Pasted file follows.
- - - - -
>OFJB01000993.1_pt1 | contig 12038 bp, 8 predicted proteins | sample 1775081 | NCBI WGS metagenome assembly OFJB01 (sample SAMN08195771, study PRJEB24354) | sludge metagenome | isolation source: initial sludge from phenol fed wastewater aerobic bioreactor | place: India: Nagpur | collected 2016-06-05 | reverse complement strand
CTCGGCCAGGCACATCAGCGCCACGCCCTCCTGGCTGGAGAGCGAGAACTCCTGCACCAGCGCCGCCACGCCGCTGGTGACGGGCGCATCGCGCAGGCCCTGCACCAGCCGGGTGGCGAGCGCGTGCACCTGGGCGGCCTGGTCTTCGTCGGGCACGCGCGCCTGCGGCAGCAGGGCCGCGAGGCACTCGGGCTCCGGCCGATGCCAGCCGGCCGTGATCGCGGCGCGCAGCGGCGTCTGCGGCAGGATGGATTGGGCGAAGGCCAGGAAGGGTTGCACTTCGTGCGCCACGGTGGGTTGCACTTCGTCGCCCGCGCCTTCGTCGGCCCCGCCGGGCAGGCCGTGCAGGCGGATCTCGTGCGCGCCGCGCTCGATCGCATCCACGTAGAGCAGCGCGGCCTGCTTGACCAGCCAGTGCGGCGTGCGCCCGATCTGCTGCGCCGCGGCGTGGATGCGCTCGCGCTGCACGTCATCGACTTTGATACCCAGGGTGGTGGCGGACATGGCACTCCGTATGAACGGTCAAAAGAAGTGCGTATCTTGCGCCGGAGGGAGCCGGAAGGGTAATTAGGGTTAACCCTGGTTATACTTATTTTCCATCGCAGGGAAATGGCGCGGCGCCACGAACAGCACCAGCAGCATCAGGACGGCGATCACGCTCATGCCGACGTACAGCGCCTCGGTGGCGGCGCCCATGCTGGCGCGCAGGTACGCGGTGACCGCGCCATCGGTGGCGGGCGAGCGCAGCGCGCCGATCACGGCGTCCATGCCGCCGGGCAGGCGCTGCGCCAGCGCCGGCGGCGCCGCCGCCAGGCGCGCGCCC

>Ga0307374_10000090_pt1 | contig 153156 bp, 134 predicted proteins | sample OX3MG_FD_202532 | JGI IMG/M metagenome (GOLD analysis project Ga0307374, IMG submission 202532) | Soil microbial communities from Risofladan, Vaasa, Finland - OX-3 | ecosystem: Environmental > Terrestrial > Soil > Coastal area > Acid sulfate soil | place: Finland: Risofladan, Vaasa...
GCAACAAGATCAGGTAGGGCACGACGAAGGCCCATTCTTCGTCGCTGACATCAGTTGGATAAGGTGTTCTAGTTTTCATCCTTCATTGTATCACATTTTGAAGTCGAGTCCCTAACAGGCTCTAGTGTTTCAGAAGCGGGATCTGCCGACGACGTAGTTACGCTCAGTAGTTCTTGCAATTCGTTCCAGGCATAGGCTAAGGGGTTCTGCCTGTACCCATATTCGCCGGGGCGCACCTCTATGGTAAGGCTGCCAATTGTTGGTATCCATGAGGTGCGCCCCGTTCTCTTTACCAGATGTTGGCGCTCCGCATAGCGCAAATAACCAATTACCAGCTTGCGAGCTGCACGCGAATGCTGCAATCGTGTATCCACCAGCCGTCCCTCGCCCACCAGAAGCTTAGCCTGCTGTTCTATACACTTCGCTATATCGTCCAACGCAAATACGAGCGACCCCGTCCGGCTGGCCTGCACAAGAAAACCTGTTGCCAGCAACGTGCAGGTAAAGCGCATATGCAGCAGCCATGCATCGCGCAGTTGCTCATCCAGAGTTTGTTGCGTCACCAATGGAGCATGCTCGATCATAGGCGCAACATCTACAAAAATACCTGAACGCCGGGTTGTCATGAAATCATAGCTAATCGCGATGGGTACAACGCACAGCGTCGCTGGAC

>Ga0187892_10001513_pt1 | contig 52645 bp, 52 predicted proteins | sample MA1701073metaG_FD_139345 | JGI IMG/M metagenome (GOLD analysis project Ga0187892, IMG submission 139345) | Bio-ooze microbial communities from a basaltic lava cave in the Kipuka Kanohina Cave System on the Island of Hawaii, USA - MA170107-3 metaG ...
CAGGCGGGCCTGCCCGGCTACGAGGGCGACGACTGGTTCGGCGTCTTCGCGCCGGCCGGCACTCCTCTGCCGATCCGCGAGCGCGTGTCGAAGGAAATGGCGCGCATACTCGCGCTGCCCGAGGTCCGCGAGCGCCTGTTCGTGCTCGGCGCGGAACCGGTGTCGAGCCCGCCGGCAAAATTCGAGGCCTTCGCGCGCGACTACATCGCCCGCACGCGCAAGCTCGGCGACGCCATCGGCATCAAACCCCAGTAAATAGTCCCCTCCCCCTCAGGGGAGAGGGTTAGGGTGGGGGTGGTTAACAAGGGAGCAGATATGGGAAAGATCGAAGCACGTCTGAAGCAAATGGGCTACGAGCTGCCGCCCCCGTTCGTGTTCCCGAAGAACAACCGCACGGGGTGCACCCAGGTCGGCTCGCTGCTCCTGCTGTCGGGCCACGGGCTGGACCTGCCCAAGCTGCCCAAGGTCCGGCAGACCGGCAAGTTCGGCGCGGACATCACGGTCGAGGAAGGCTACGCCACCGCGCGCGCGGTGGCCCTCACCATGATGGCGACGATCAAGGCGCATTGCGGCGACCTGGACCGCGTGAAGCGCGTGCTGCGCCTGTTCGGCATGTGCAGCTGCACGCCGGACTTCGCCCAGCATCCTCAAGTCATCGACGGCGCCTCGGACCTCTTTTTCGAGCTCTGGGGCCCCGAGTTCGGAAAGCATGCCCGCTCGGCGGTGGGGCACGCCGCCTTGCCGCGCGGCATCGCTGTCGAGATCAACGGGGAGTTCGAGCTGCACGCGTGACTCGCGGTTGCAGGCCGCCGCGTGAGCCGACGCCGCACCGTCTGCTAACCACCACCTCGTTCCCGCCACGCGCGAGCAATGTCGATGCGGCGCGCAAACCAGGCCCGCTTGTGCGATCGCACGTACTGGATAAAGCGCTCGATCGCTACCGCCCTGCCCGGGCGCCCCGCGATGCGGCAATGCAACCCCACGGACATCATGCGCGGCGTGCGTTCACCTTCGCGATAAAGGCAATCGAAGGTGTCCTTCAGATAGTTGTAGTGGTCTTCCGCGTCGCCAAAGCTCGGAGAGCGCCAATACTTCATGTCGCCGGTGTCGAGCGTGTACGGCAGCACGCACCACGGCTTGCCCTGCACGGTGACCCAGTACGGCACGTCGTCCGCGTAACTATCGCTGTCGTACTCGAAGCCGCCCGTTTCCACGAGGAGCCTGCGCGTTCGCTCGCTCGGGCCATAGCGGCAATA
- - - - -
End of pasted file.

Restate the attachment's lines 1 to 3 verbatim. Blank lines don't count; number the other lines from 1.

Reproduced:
>OFJB01000993.1_pt1 | contig 12038 bp, 8 predicted proteins | sample 1775081 | NCBI WGS metagenome assembly OFJB01 (sample SAMN08195771, study PRJEB24354) | sludge metagenome | isolation source: initial sludge from phenol fed wastewater aerobic bioreactor | place: India: Nagpur | collected 2016-06-05 | reverse complement strand
CTCGGCCAGGCACATCAGCGCCACGCCCTCCTGGCTGGAGAGCGAGAACTCCTGCACCAGCGCCGCCACGCCGCTGGTGACGGGCGCATCGCGCAGGCCCTGCACCAGCCGGGTGGCGAGCGCGTGCACCTGGGCGGCCTGGTCTTCGTCGGGCACGCGCGCCTGCGGCAGCAGGGCCGCGAGGCACTCGGGCTCCGGCCGATGCCAGCCGGCCGTGATCGCGGCGCGCAGCGGCGTCTGCGGCAGGATGGATTGGGCGAAGGCCAGGAAGGGTTGCACTTCGTGCGCCACGGTGGGTTGCACTTCGTCGCCCGCGCCTTCGTCGGCCCCGCCGGGCAGGCCGTGCAGGCGGATCTCGTGCGCGCCGCGCTCGATCGCATCCACGTAGAGCAGCGCGGCCTGCTTGACCAGCCAGTGCGGCGTGCGCCCGATCTGCTGCGCCGCGGCGTGGATGCGCTCGCGCTGCACGTCATCGACTTTGATACCCAGGGTGGTGGCGGACATGGCACTCCGTATGAACGGTCAAAAGAAGTGCGTATCTTGCGCCGGAGGGAGCCGGAAGGGTAATTAGGGTTAACCCTGGTTATACTTATTTTCCATCGCAGGGAAATGGCGCGGCGCCACGAACAGCACCAGCAGCATCAGGACGGCGATCACGCTCATGCCGACGTACAGCGCCTCGGTGGCGGCGCCCATGCTGGCGCGCAGGTACGCGGTGACCGCGCCATCGGTGGCGGGCGAGCGCAGCGCGCCGATCACGGCGTCCATGCCGCCGGGCAGGCGCTGCGCCAGCGCCGGCGGCGCCGCCGCCAGGCGCGCGCCC

>Ga0307374_10000090_pt1 | contig 153156 bp, 134 predicted proteins | sample OX3MG_FD_202532 | JGI IMG/M metagenome (GOLD analysis project Ga0307374, IMG submission 202532) | Soil microbial communities from Risofladan, Vaasa, Finland - OX-3 | ecosystem: Environmental > Terrestrial > Soil > Coastal area > Acid sulfate soil | place: Finland: Risofladan, Vaasa...